This is kind of what you're running into, because of the conditional conformance to RandomAccessCollection. Both count and distance(from:to:) are Collection protocol requirements, so you'd expect that your specialized implementations would always get called, even in generic contexts. However, because your specializations are conditionally constrained to when your collection is random access, they aren't called in a context that only knows about Collection conformance.


(Dennis Vennink) #6

Perfect. It all makes sense now.

Maybe we should add a caveat to the documentation (in bold)?

Conforming to the RandomAccessCollection Protocol

The RandomAccessCollection protocol adds further constraints on the associated Indices and SubSequence types, but otherwise imposes no additional requirements over the BidirectionalCollection protocol. However, in order to meet the complexity guarantees of a random-access collection, either the index for your custom type must conform to the Strideable protocol or you must implement the index(_:offsetBy:) and distance(from:to:) methods with O(1) efficiency.

Note: If the conformance to RandomAccessCollection has additional conditional constraints over protocols lower in the hierarchy, these methods should be put into an unconstrained extension.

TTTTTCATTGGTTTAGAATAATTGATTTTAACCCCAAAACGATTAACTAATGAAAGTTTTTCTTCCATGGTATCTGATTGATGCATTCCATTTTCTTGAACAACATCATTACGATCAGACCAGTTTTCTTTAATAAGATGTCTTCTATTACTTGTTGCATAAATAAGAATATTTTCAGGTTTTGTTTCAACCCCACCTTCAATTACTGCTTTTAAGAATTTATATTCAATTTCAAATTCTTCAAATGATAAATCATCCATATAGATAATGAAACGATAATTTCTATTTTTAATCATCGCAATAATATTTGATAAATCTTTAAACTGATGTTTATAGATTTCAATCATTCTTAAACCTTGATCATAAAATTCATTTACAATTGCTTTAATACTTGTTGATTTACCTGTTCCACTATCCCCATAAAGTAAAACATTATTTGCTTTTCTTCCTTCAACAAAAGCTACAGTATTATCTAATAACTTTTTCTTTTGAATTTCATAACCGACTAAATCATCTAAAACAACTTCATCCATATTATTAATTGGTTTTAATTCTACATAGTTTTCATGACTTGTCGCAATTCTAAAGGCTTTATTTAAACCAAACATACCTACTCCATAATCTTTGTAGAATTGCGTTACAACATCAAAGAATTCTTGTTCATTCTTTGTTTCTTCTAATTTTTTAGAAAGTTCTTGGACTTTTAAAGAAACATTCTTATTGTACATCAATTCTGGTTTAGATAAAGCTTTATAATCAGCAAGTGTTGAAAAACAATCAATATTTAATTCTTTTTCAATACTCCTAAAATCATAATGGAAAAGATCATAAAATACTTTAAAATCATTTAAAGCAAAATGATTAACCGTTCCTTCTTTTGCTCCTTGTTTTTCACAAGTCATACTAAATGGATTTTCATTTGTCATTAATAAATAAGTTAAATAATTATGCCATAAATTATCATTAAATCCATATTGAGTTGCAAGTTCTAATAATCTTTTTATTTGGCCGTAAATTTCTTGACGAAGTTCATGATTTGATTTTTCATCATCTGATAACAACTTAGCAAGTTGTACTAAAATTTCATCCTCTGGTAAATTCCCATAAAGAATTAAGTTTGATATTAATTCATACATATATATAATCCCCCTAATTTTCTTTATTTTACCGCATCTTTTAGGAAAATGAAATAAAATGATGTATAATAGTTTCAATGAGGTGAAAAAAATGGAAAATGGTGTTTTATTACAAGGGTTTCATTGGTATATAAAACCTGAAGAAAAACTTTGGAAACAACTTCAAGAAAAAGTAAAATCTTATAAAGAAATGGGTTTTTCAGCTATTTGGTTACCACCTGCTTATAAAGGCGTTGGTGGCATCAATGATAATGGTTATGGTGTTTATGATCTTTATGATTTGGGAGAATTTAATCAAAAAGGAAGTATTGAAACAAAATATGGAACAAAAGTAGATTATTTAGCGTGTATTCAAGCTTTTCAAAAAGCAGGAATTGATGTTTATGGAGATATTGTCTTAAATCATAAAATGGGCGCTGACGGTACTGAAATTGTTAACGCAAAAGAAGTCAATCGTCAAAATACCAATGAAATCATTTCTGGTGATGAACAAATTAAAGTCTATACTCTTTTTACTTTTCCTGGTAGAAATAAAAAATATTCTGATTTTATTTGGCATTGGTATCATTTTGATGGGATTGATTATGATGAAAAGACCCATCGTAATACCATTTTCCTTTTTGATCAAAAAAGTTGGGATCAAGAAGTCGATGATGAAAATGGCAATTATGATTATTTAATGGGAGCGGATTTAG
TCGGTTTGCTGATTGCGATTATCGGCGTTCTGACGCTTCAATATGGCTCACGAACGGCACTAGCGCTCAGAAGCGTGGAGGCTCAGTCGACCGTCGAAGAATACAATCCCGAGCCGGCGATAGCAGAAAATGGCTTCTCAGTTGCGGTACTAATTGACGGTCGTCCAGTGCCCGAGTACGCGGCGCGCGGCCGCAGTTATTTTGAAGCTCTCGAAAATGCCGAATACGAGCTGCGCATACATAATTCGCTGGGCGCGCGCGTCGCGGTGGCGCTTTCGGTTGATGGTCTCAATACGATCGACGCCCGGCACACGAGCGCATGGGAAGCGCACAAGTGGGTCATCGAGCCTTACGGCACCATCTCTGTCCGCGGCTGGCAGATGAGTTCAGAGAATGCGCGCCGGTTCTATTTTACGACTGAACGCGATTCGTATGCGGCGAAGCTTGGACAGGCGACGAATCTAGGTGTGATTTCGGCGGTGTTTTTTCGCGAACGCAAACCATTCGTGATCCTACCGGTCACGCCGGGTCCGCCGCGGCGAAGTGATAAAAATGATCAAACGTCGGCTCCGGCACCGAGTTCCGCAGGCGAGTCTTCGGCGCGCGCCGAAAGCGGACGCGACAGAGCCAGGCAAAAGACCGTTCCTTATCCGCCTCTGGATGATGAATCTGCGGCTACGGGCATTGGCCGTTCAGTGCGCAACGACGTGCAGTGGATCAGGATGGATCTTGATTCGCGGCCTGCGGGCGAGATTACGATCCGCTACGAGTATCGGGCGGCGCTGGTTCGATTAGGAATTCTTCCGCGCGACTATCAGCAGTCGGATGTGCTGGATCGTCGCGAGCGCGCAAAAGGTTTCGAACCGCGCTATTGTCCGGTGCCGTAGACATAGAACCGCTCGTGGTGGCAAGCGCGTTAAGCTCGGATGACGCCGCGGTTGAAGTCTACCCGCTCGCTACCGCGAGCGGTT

(Or something similar.)


(Goffredo Marocchi) #7

nnnnnnnn Nate Cook
September 11
dennisvennink:
This post from last week by @anthonylatsis contains an example that is very similar ( doo is analogous to count and foo is analogous to distance(from:to:) ).

This is kind of what you're running into, because of the conditional conformance to RandomAccessCollection. Both count and distance(from:to:) are Collection protocol requirements, so you'd expect that your specialized implementations would always get called, even in generic contexts. However, because your specializations are conditionally constrained to when your collection is random access, they aren't called in a context that only knows about Collection conformance.

Thank you for your explanation :). Quite informative concise reference to dispatch rules and conditional conformance.


(Nate Cook) #8

That's a good idea! Filed SR-8728.


(Dennis Vennink) #9

Found another gotcha:

let xs: Zip2Collection<[Int], [Int]> = zip([0, 1, 2], [0, 1, 2])
var index = xs.endIndex

_ = xs.formIndex(&index, offsetBy: -1, limitedBy: xs.endIndex)
// Fatal error: Only BidirectionalCollections can be advanced by a negative amount

It calls Collection.formIndex(_:offsetBy:limitedBy:) (which is fine) which should internally call BidirectionalCollection.index(_:offsetBy:limitedBy:), but instead calls Collection.index(_:offsetBy:limitedBy:) (which traps for distance < 0).

Since Zip2Collection is a BidirectionalCollection where Collection1: RandomAccessCollection, Collection2: RandomAccessCollection this makes sense.

What is the right course of action here? Override every required member in Collection that provides a default implementation? Go through the stack trace / source of each of these members to see if there are more that cause issues? Is this documented anywhere?


(Jordan Rose) #10

The required members that need to be overridden are the ones that offer more functionality than the base implementation. Otherwise, it's just a difference in performance.